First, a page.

Saving Mr. Banks (d. John Lee Hancock USA/UK/Australia 2013)

Saving Mr. Banks (d. John Lee Hancock USA/UK/Australia 2013)

Please read ‘On Reviews‘ for a guide to how I write film reviews. Any spoilers are appropriately marked and, though I personally prefer to know little about a film before seeing it, there is a synopsis at the bottom for any who wish to see one.


Entertainment: starfish starfish starfish starfish

Performances: starfish starfish starfish starfish

Predictability: starfish starfish starfish

Technical: starfish starfish starfish starfish


Yes, we seem to be in nostalgia again with this film. This period piece acts like a homage to cinema itself. I confess that this time its quite important to discuss a specific to the films concept. SPOILER, this is a film about the making of Mary Poppins (d. Robert Stevenson USA 1964). As such this film pays tribute to Mary Poppins. In every remake, adaptation, tribute or sequel, this one makes the most sense. It doesn’t try to recreate or abuse for profit its source material. It’s inspired.


Saving Mr. Banks puts careful attention to each of its characters, trying as hard as possible to capture their psychology and make up accurately. The performances and dedication of some of the primary cast, including Tom Hanks as Walt Disney, was impressive. They do well to keep a spectators empathy, even when they may be behaving quite difficultly. P. L. Travers (Emma Thompson) has a tendency to be quite annoyingly difficult towards other characters, however, the film takes care to allow a spectator to appreciate her reasons why. Adding to the narrative complexity are the use of flashbacks, that add a lot to inform the psychology of the protagonist, P. L. Travers. (Also introduces Colin Farrell as Travers Goff in an impressive performance with much depth.) In this way the film respectfully explores its characters adding much to central characters through each scene.


The way in which the film is presented is with a careful consideration of cinematography. Though the flashbacks are never obviously marked, there is an attention given to the way in which the scenes are presented – leaving them feeling different to the rest of the film. In this way the scenes in flashback lead up to a big reveal, that helpfully pushes you through each moment and eventually adds a lot of interest to the rest of the film. Saving Mr. Banks also explores, with technical proficiency, the use of different media and stock footage. Television and cinema is presented within this film with a careful respect for the difference in its use and affect for the time. Certain elements being recreated with a rather careful attention given to the cinematography, so that it best reflects footage of the time. This is done in a way that is different to the rest of the film, but accurate to the period. Essentially, television and cinema is shown as being seen from that time. This really helps to showcase the skills of the crew involved.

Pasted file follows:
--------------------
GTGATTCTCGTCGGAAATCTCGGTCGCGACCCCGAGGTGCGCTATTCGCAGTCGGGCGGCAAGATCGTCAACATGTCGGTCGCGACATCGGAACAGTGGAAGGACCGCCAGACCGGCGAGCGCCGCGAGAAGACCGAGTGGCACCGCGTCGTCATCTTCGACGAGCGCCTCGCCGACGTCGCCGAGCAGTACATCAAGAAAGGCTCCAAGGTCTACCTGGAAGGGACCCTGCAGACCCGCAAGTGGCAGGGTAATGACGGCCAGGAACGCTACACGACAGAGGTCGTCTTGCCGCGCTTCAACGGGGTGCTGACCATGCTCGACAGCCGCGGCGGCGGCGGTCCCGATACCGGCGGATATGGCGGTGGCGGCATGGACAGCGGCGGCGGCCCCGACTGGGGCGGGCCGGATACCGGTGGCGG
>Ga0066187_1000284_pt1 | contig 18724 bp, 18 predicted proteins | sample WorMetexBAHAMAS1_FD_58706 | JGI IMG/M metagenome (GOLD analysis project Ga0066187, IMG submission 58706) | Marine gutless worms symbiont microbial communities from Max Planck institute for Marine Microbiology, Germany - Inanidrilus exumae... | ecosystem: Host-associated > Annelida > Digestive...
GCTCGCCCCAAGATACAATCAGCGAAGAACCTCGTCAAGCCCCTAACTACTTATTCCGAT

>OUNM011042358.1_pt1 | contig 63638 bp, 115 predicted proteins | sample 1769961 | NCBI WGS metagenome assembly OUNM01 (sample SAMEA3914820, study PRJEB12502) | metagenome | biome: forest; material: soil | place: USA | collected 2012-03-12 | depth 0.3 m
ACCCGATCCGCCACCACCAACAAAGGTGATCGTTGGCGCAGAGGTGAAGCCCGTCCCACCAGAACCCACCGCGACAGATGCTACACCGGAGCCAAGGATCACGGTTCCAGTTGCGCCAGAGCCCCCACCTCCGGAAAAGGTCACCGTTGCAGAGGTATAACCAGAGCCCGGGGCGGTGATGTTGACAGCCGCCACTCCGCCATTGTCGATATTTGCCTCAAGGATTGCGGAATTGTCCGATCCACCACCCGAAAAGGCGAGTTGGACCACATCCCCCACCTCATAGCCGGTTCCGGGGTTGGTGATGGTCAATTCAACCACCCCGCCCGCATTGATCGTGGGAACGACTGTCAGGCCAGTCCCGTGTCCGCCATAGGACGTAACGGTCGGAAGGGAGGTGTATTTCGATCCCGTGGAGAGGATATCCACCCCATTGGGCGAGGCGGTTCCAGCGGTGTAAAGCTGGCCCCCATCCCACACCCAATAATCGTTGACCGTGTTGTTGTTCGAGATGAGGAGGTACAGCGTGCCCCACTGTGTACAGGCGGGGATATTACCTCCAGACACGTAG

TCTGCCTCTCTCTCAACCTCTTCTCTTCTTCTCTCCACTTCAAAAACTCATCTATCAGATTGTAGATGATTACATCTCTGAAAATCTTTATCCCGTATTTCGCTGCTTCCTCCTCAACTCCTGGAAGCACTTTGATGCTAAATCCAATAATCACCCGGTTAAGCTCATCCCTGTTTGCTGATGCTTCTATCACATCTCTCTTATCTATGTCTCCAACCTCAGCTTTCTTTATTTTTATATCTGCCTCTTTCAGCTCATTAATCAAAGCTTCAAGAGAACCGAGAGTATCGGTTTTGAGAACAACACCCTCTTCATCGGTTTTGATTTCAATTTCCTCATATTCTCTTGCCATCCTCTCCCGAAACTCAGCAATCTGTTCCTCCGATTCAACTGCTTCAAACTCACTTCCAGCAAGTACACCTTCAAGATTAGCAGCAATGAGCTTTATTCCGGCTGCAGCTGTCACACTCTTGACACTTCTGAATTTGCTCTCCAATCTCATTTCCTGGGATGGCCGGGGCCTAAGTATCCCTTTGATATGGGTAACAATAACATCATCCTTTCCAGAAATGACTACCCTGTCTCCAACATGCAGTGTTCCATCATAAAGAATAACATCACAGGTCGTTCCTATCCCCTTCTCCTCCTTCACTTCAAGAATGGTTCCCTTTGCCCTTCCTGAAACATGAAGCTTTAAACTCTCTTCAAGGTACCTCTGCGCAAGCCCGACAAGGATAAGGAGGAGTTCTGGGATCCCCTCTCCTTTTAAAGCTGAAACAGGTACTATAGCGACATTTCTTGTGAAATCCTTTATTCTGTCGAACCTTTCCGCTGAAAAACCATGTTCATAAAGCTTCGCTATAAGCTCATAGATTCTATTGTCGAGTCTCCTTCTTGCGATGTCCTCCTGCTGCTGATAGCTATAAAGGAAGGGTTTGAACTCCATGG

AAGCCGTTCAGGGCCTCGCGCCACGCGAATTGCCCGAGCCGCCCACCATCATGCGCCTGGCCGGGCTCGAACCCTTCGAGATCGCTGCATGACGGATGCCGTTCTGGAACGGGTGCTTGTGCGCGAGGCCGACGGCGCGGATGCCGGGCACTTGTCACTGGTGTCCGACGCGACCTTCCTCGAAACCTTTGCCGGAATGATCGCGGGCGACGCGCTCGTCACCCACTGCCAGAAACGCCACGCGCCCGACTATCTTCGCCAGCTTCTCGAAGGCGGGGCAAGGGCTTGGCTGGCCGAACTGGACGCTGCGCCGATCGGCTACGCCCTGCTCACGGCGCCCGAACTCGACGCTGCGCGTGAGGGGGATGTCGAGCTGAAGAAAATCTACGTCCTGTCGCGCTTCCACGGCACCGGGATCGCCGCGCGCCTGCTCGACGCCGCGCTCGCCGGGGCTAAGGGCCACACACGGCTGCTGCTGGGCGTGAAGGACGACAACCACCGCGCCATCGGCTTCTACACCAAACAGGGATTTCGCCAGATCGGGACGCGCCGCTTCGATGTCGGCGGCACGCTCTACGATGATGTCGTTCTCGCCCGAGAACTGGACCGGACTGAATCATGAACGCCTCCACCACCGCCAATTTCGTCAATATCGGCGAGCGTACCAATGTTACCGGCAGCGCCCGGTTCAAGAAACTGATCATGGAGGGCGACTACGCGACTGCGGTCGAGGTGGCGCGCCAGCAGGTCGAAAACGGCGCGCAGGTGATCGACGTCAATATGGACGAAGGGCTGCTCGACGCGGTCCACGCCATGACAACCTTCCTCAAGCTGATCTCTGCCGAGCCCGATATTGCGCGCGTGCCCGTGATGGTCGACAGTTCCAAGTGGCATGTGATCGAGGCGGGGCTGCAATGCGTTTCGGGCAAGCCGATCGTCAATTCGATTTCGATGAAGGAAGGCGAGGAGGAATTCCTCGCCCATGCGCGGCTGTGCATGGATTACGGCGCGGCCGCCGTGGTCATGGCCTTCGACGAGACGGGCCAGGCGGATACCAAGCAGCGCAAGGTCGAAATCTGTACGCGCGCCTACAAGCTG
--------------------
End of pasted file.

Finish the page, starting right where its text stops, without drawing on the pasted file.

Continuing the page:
Saving Mr. Banks is a well done tribute to the past and serves a lot better than a remake, sequel or adaptation would have done. The characters are well scripted and performed and there is a technical originality at play here. This really is a film to showcase the cast and crew and their achievements. It gives loving attention to the source material. It would be interesting to see more films like this one, out in cinemas at the moment but… alas.


Further Reading

Official Site

Mary Poppin’s Site

Interview with Tom Hanks, Emma Thompson and Colin Farrell

Interview with John Lee Hancock

Interview with Richard Sherman

A Tribute to Julie Andrews

What Saving Mr. Banks tells us about Mary Poppins

The Story behind Saving Mr. Banks

Tom Hanks on being Walt Disney

Mary Poppins: A Woman of Many Personalities

Life and Letters: Becoming Mary Poppins

Step in Time


Back in the 1960s Walt Disney has been trying to convince P. L. Travers to let him adapt a film version of her book Mary Poppins. She finally concedes but is very anxious about what they were do to her beloved book.

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